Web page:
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Clean Sweeps of Michigan's Blog

Storm Collars

When it comes to keeping your chimney in good condition, there are a number of parts and pieces that are all needed to work together. One such piece is the storm collar; while you may not recognize the name, storm collars are instrumental in preventing chimney leaks and interior moisture damage to your chimney and home.

What is a storm collar?

rusty storm collar - Ann Arbor MI - Clean Sweeps of Michigan

A storm collar is a flexible metal ring that is required any time a chimney passes through a roofline. Storm collars are not typically used in masonry chimneys; instead, they are most commonly used with stoves or prefabricated fireplaces that have a chimney pipe.

Storm collars are designed to fit around round chimney pipes just above the chimney flashing; they also feature screws or tabs that allow the storm collars to be tightened to fit your exact chimney. Because the upper edge of the storm collar is exposed, it is important that it is sealed to create a watertight barrier between the chimney and the storm collar.

The angled design of storm collars help keep water from rain, snow, and other moisture from seeping straight down the chimney pipe. Instead, moisture is directed away from the chimney and onto the roof where it can safely run off. While storm collars direct moisture away from the chimney pipe, chimney flashing is still needed in order to prevent any leaks. By sitting on top of the flashing, the collar and flashing work together to prevent leaks and water damage to your chimney and home.

When storm collars fail

One common cause of storm collars failing is the deterioration of the caulk or seal around the top of the collar. Not using the right kind of sealant is the primary cause of this kind of deterioration; storm collars need to be sealed with a high temperature sealant in order to withstand the heat of the chimney pipe. Using a regular, waterproof sealant or caulk may be able to keep moisture out, but typically cannot hold up against the heat of the chimney pipe.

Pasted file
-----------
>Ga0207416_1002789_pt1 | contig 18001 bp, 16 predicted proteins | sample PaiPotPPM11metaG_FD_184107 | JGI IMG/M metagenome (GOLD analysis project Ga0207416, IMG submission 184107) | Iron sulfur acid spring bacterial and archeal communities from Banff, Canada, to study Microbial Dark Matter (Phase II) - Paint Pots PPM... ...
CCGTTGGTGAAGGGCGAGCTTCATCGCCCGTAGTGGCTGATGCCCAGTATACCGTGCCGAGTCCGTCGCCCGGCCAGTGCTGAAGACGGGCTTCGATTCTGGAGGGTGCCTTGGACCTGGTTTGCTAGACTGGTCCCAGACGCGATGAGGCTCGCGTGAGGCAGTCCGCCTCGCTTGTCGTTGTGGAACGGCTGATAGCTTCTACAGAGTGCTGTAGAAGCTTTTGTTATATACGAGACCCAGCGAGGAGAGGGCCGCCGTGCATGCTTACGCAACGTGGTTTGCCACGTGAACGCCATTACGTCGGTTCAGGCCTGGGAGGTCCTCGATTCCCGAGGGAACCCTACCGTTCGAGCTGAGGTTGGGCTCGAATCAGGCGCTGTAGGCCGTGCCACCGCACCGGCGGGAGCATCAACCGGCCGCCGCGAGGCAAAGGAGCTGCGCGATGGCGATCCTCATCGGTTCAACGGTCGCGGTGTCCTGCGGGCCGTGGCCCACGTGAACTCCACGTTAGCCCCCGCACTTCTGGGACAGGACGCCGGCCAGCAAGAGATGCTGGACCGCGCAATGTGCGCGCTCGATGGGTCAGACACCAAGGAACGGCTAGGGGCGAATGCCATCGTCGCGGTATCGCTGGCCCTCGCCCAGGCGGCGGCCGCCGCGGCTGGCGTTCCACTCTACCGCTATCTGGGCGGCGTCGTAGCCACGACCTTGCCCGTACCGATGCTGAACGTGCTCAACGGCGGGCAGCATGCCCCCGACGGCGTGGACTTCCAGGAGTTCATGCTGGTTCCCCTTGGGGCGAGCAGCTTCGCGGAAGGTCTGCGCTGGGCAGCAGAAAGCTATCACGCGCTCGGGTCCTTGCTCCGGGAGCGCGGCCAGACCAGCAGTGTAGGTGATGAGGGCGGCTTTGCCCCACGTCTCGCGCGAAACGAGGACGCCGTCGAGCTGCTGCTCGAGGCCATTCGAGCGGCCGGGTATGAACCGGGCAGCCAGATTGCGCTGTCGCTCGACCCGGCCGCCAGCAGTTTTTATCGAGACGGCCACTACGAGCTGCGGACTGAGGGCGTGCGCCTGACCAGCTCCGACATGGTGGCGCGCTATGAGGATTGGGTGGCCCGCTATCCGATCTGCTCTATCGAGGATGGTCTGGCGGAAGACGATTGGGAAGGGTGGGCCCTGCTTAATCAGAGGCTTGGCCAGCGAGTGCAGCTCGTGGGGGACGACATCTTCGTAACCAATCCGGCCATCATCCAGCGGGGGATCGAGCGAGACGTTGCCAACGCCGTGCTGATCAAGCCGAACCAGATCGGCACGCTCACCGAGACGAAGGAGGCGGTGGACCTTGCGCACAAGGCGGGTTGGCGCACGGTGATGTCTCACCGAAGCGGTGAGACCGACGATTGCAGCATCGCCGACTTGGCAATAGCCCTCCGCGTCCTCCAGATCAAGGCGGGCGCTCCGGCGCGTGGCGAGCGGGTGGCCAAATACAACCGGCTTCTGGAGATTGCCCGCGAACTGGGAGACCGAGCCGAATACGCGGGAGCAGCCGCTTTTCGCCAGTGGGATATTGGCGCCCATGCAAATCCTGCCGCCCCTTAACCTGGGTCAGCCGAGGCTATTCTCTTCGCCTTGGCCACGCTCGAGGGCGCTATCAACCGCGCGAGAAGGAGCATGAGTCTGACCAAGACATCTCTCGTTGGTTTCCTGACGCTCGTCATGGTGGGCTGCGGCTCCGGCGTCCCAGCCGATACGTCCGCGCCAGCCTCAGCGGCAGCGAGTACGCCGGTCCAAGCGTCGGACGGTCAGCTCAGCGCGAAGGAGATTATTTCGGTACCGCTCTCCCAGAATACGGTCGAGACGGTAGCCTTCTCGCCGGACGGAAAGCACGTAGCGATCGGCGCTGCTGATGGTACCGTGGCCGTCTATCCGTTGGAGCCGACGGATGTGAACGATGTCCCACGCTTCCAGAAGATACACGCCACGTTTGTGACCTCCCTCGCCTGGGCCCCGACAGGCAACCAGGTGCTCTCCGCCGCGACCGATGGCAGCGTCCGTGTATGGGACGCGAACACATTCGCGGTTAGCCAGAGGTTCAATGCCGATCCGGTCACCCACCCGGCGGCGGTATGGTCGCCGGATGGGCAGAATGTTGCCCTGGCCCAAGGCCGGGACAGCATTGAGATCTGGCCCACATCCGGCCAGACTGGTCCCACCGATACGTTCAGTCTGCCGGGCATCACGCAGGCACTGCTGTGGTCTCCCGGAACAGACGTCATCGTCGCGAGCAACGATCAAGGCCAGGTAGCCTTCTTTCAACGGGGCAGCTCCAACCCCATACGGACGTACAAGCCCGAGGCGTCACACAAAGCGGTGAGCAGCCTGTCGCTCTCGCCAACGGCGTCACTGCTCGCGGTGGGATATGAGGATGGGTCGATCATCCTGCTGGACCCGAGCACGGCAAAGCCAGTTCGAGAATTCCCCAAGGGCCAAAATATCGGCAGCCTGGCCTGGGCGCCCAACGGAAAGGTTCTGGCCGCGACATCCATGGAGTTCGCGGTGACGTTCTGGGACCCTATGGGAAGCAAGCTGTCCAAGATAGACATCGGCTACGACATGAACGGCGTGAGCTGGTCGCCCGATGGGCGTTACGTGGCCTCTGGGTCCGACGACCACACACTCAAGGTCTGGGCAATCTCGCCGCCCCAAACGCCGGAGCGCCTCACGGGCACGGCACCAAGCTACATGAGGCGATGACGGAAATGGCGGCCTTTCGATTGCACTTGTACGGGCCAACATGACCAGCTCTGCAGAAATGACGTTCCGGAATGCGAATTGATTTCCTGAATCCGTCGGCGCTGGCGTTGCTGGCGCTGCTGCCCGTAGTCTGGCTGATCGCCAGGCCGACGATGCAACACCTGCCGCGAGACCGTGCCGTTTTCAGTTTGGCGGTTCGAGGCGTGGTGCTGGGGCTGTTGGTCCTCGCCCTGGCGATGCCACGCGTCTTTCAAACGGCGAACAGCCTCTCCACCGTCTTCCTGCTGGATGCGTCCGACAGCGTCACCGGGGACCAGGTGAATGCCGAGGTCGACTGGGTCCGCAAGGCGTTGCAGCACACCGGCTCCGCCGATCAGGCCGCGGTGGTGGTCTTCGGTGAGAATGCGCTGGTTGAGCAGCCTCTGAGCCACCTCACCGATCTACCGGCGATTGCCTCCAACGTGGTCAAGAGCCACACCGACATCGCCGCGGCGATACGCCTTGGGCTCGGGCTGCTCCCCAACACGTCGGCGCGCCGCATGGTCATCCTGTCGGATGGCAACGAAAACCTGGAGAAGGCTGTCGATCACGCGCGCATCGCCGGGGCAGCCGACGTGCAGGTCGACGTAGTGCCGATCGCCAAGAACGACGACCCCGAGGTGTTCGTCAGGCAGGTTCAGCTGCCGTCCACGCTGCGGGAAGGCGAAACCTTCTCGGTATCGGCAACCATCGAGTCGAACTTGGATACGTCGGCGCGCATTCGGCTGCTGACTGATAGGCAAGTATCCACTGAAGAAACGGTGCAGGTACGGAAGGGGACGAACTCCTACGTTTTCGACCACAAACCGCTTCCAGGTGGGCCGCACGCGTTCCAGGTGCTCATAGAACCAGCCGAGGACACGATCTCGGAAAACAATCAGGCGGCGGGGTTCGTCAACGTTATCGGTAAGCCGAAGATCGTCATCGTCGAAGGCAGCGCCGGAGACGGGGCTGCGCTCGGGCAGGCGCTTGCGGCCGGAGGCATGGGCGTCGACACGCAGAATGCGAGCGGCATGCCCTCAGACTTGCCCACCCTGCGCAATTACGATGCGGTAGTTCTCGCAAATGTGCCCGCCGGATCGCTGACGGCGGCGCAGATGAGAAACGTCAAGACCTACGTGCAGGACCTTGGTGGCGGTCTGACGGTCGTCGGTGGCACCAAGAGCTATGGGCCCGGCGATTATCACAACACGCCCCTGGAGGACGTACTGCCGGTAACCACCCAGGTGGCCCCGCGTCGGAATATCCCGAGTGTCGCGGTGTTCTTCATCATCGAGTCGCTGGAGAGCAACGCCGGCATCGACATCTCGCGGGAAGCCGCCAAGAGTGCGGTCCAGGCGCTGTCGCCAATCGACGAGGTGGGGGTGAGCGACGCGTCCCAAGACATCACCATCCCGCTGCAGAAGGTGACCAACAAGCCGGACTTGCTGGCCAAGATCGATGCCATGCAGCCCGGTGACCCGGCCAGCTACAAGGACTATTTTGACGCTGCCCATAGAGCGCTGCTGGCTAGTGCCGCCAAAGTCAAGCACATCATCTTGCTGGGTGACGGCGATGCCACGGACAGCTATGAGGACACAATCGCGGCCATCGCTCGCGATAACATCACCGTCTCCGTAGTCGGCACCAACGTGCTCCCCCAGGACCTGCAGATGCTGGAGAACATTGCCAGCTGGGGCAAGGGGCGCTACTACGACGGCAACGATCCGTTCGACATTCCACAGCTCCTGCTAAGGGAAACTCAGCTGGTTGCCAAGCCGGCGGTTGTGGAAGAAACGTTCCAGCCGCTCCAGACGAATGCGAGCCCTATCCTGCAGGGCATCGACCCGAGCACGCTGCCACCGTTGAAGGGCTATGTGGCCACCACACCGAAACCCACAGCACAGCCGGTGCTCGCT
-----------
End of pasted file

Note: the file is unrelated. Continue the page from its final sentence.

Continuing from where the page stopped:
Storm collars may also fail because of the metal they are made of. Galvanized metals rust more quickly; if you notice rust stains on your roof or walls near the chimney, the storm collar may have begun to deteriorate. Instead, choose a new chimney cap made of a durable metal such as stainless steel. While stainless steel collars are more expensive, they will last longer than galvanized models.

A chimney storm collar is an important part of keeping your chimney – and home – moisture and leak free. If you have a deteriorating storm collar or if your pipe chimney is missing a storm collar altogether, contact Clean Sweeps of Michigan today. Our highly trained staff of chimney experts can help you select and install the right storm collar for your home and chimney.

I Think my Chimney is Leaking!